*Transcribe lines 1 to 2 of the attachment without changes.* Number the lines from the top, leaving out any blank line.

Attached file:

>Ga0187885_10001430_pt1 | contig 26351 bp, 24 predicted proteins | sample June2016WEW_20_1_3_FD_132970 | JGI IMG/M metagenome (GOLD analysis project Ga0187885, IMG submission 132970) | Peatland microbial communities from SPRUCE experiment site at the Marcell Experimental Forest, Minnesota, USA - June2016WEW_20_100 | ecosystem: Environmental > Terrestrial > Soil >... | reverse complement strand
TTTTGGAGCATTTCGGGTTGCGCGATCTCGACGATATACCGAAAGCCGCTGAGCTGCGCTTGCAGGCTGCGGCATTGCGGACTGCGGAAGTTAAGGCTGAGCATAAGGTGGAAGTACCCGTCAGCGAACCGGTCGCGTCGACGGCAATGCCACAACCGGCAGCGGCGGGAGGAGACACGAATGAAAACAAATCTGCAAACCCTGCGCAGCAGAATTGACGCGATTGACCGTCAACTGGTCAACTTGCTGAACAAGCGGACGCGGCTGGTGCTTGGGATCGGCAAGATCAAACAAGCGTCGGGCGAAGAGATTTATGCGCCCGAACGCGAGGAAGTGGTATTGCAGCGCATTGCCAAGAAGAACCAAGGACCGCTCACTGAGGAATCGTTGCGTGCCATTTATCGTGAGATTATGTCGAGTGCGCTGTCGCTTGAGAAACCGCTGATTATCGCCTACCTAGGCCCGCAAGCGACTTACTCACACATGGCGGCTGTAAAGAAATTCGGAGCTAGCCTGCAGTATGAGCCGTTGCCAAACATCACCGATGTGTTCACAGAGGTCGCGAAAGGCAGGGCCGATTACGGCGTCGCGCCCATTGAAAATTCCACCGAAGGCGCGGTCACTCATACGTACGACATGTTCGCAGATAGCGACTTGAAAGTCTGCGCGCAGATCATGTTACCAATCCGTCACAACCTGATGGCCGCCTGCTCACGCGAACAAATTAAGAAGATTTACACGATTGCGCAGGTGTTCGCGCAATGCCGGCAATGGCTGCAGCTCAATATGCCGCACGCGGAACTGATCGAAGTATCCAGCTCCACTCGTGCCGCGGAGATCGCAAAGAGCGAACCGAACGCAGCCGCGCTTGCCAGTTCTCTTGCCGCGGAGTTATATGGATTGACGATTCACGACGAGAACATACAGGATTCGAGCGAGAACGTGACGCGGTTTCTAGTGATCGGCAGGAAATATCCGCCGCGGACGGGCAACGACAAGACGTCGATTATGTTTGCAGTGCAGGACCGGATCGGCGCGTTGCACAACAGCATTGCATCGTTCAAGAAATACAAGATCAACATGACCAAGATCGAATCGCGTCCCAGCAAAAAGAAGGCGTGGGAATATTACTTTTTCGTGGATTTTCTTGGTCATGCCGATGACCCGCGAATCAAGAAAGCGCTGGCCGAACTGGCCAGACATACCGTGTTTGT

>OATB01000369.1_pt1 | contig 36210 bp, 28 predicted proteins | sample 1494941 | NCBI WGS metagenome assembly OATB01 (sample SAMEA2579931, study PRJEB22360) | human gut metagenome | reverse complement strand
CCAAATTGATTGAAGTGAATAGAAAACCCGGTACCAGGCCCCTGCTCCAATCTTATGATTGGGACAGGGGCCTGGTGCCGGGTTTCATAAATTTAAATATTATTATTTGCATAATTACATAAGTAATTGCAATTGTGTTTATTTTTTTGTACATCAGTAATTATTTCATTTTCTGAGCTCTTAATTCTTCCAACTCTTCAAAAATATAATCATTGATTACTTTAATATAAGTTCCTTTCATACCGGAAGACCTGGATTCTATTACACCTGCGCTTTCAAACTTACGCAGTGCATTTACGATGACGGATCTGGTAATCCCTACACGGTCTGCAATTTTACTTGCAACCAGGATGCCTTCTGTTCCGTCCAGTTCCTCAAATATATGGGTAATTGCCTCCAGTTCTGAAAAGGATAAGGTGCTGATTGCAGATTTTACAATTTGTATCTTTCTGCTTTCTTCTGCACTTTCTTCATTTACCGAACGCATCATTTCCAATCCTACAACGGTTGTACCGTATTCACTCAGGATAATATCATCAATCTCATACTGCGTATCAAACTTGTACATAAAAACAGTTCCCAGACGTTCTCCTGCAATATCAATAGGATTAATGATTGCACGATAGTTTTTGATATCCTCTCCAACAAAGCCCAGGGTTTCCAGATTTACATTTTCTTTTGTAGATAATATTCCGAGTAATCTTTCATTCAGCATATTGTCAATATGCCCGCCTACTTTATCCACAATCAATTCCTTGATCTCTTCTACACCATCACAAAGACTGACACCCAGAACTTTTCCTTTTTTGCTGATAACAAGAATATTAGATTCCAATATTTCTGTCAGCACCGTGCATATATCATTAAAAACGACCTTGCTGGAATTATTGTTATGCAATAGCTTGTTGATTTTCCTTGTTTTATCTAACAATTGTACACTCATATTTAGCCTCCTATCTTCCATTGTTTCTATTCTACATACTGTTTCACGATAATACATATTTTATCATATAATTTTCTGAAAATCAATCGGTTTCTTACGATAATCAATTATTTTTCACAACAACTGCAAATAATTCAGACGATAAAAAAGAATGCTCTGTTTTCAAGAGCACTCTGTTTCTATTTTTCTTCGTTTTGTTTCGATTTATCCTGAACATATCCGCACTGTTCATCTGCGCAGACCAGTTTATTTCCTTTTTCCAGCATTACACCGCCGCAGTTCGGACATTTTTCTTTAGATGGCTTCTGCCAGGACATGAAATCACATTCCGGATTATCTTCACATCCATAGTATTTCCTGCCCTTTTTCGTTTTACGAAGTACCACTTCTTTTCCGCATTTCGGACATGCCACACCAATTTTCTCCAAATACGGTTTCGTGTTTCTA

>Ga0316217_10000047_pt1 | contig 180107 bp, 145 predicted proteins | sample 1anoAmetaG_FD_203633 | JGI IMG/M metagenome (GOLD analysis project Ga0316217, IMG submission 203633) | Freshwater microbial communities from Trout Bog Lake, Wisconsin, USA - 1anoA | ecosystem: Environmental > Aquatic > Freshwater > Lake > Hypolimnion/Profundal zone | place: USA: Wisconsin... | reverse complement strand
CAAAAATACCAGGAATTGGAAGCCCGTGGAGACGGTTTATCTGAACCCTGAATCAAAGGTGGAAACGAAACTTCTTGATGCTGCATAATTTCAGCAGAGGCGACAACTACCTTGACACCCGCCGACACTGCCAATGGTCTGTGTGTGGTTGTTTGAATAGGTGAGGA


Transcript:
>Ga0187885_10001430_pt1 | contig 26351 bp, 24 predicted proteins | sample June2016WEW_20_1_3_FD_132970 | JGI IMG/M metagenome (GOLD analysis project Ga0187885, IMG submission 132970) | Peatland microbial communities from SPRUCE experiment site at the Marcell Experimental Forest, Minnesota, USA - June2016WEW_20_100 | ecosystem: Environmental > Terrestrial > Soil >... | reverse complement strand
TTTTGGAGCATTTCGGGTTGCGCGATCTCGACGATATACCGAAAGCCGCTGAGCTGCGCTTGCAGGCTGCGGCATTGCGGACTGCGGAAGTTAAGGCTGAGCATAAGGTGGAAGTACCCGTCAGCGAACCGGTCGCGTCGACGGCAATGCCACAACCGGCAGCGGCGGGAGGAGACACGAATGAAAACAAATCTGCAAACCCTGCGCAGCAGAATTGACGCGATTGACCGTCAACTGGTCAACTTGCTGAACAAGCGGACGCGGCTGGTGCTTGGGATCGGCAAGATCAAACAAGCGTCGGGCGAAGAGATTTATGCGCCCGAACGCGAGGAAGTGGTATTGCAGCGCATTGCCAAGAAGAACCAAGGACCGCTCACTGAGGAATCGTTGCGTGCCATTTATCGTGAGATTATGTCGAGTGCGCTGTCGCTTGAGAAACCGCTGATTATCGCCTACCTAGGCCCGCAAGCGACTTACTCACACATGGCGGCTGTAAAGAAATTCGGAGCTAGCCTGCAGTATGAGCCGTTGCCAAACATCACCGATGTGTTCACAGAGGTCGCGAAAGGCAGGGCCGATTACGGCGTCGCGCCCATTGAAAATTCCACCGAAGGCGCGGTCACTCATACGTACGACATGTTCGCAGATAGCGACTTGAAAGTCTGCGCGCAGATCATGTTACCAATCCGTCACAACCTGATGGCCGCCTGCTCACGCGAACAAATTAAGAAGATTTACACGATTGCGCAGGTGTTCGCGCAATGCCGGCAATGGCTGCAGCTCAATATGCCGCACGCGGAACTGATCGAAGTATCCAGCTCCACTCGTGCCGCGGAGATCGCAAAGAGCGAACCGAACGCAGCCGCGCTTGCCAGTTCTCTTGCCGCGGAGTTATATGGATTGACGATTCACGACGAGAACATACAGGATTCGAGCGAGAACGTGACGCGGTTTCTAGTGATCGGCAGGAAATATCCGCCGCGGACGGGCAACGACAAGACGTCGATTATGTTTGCAGTGCAGGACCGGATCGGCGCGTTGCACAACAGCATTGCATCGTTCAAGAAATACAAGATCAACATGACCAAGATCGAATCGCGTCCCAGCAAAAAGAAGGCGTGGGAATATTACTTTTTCGTGGATTTTCTTGGTCATGCCGATGACCCGCGAATCAAGAAAGCGCTGGCCGAACTGGCCAGACATACCGTGTTTGT